He had arrived at the club'sacademy as a budding Ruud vanNistelrooy and been forced to accepta change of role to midfield, but hestill felt he had done enough to earna full-time contract.
Sitting nervously alongside hismates outside an interview room atthe Carrington training ground, histurn finally arrived to discover hisfate. What followed left him shatteredand fearing his career was overbefore it had begun.
Like father like son: Alex Bruce at Leeds training ground in Thorpe Arch
Inadvertently, italso added a steely edge to his gamethat almost helped Leeds beatArsenal in the FA Cup 11 days agoand could finally finish them off intonight's replay at Elland Road.
'With my dad playing for United, Iwas basically brought up at the place,' he said.
'I was taken on as astriker at nine years old and was 16when decision time arrived. I hadbeen switched to midfield but haddone all right and was hopeful.
Chip off the old block: Alex Bruce is a no-nonsense centre half in the same mould as his father, Steve
'I remember being called over toCarrington on a Tuesday night. Weall had individual appointments, andyou could feel the tension.
'I was satnext to my best mate Phil Bardsley,and we were both on edge, wonderingwhether we had done enough. It looked promising, though,because one after another went inand came out a couple of minuteslater, happy as Larry.
'One or twowere real borderline cases but werebeing kept on. My turn came, and in I went. As Isat down and looked at Les Kershawand Paul McGuinness, they justblurted out 'Sorry' and made anexcuse about how they didn't feelthey had a proper position for meand couldn't see me holding down aregular spot.
'They added it might bethe right time to move on and have acrack elsewhere, and that was it.
'I was the only one being released,and I had to step out of that office,look the rest of the lads in the eyeand wish them all the best. Rejectionis a horrible thing, and at that moment, it was the worst feeling I'dever had.
'I was devastated, and it didn't helphaving to break the news to my mumand dad and sister Amy. My dad wasoften playing for United when I wasbanging the goals in as a kid, butmum and Amy were always there onthe touchline in all weathers.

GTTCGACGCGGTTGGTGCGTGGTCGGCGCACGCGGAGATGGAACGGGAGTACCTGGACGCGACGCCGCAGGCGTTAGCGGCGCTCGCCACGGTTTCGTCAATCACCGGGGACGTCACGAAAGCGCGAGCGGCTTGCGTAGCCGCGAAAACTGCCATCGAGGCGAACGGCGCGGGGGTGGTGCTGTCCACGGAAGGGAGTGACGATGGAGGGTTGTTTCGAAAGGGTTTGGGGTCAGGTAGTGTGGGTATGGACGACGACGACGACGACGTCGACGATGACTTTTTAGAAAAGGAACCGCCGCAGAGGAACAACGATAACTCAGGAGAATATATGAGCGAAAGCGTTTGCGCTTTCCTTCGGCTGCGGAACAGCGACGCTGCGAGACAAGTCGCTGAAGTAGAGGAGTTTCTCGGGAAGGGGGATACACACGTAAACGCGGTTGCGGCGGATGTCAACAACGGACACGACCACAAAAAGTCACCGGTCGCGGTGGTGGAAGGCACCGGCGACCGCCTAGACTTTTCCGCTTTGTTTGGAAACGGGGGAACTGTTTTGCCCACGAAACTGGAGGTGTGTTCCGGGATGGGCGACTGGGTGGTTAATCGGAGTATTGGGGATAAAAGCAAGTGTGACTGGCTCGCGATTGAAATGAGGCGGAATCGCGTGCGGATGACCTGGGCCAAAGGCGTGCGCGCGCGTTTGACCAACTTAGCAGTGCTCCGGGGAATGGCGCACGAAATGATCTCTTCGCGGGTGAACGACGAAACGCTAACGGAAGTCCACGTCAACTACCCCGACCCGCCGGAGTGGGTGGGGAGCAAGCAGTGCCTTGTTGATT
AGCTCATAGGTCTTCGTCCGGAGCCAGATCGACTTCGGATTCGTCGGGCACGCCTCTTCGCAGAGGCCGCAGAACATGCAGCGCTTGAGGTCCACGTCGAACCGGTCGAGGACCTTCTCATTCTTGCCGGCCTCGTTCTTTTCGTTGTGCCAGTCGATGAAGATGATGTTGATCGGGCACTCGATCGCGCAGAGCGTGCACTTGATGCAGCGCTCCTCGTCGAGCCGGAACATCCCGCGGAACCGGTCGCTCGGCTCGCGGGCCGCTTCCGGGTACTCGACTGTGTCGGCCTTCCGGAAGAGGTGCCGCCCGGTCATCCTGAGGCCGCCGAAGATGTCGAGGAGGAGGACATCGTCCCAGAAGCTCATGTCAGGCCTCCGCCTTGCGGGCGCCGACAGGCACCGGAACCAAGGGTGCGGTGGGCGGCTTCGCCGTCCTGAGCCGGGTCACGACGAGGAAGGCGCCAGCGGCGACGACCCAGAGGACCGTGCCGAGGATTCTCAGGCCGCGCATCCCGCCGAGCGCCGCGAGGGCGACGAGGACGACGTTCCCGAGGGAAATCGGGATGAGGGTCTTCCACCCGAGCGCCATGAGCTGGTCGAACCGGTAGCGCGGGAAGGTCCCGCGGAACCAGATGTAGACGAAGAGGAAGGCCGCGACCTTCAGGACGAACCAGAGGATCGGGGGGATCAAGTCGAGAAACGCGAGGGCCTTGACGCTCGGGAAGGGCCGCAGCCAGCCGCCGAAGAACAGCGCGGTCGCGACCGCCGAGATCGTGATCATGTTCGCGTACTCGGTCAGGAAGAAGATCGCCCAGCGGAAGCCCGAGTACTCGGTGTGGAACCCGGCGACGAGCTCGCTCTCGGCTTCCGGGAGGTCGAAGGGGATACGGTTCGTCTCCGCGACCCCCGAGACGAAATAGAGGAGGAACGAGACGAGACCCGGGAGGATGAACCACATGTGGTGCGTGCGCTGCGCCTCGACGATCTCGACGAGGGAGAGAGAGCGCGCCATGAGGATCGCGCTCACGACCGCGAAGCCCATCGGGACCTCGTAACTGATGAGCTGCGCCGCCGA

'It hurthaving to tell them I hadn't made it. It's something I will always thinkabout, but at least it made me say tomyself, 'I'm going to get to grips withthis now and prove that those peoplewho let me go were wrong'.
'Looking back, it's probably the bestthing I ever did, leaving United andgoing to Blackburn. The academydirectors there got hold of me, saw Ihad the makings of a centre half andbegan moulding me into one.
'Theytaught me about the position andwhat a winning mentality was allabout, and I owe them so much.'
Bruce's summer move from Ipswichto Leeds reunited him with keeperand childhood pal Kasper Schmeichel,reviving memories of a celebrateddouble act at Old Trafford, wheretheir fathers, Steve and Peter respectively,filled the same positions.
United stalwart: Steve Bruce was a massive success at Old Trafford
'Kasper is just the same as his dadand lets you know if you get somethingwrong,' said Bruce, 26.
'It raiseda few eyebrows when we were suddenlythrown into the same team,and how we perform as a defenceseems to be highlighted more.
'But we go back a long way. We werenext-door neighbours in Bramhall,near Manchester, when our dadswere at United, and we were out onthe street kicking a ball about everynight.
WHAT'S IN A NAME?Other players who have to cope with the pressure of a famous footballing name include:THOMAS INCE Midfielder, 18,spent last two months on loanunder dad Paul at Notts County.ANDREA ZOLA Defender, 19, wasat West Ham when dad Gianfrancowas boss but is now with Grays.CHARLIE SHERINGHAM A strikerlike his father Teddy, the 22-yearoldformer Crystal Palace man isnow at non-League Dartford.
'Kasper would go in goal, and Iwould be in someone's garden, tryingto bend the ball round a tree and stickone past him. We would be out thereall hours, belting balls at each other.'
As the son of a former ManchesterUnited player, it has taken time forBruce - and Schmeichel - to win overthe fiercely tribal Leeds fans. Hisfather, however, will be in the standtonight as Leeds chase a fourth-roundplace.
'Your dad is always your biggestcritic, and mine is no different,'Bruce said.
'One mistake, and he willjump on it. If he doesn't, my mum'snot far behind. She knows her stuffand is coming to the replay, too.
'I remember the home game withCardiff, when Kasper and I let the ballland between us, and Jay Bothroydnipped in to score. My dad said,'What are you doing, letting itbounce? Get your head on it, son.'
'When you've got a dad who's hadsuch a successful career, you have toget used to comparisons.
'Peoplemake judgments, but it doesn'tbother me. I am very proud to be hisson. He won titles and cups at Unitedand achieved everything except anEngland cap, which was a completeinjustice.
'I'm proud to call him mydad, and if I can turn out to be evenhalf as good as he was, I'll be happy.'
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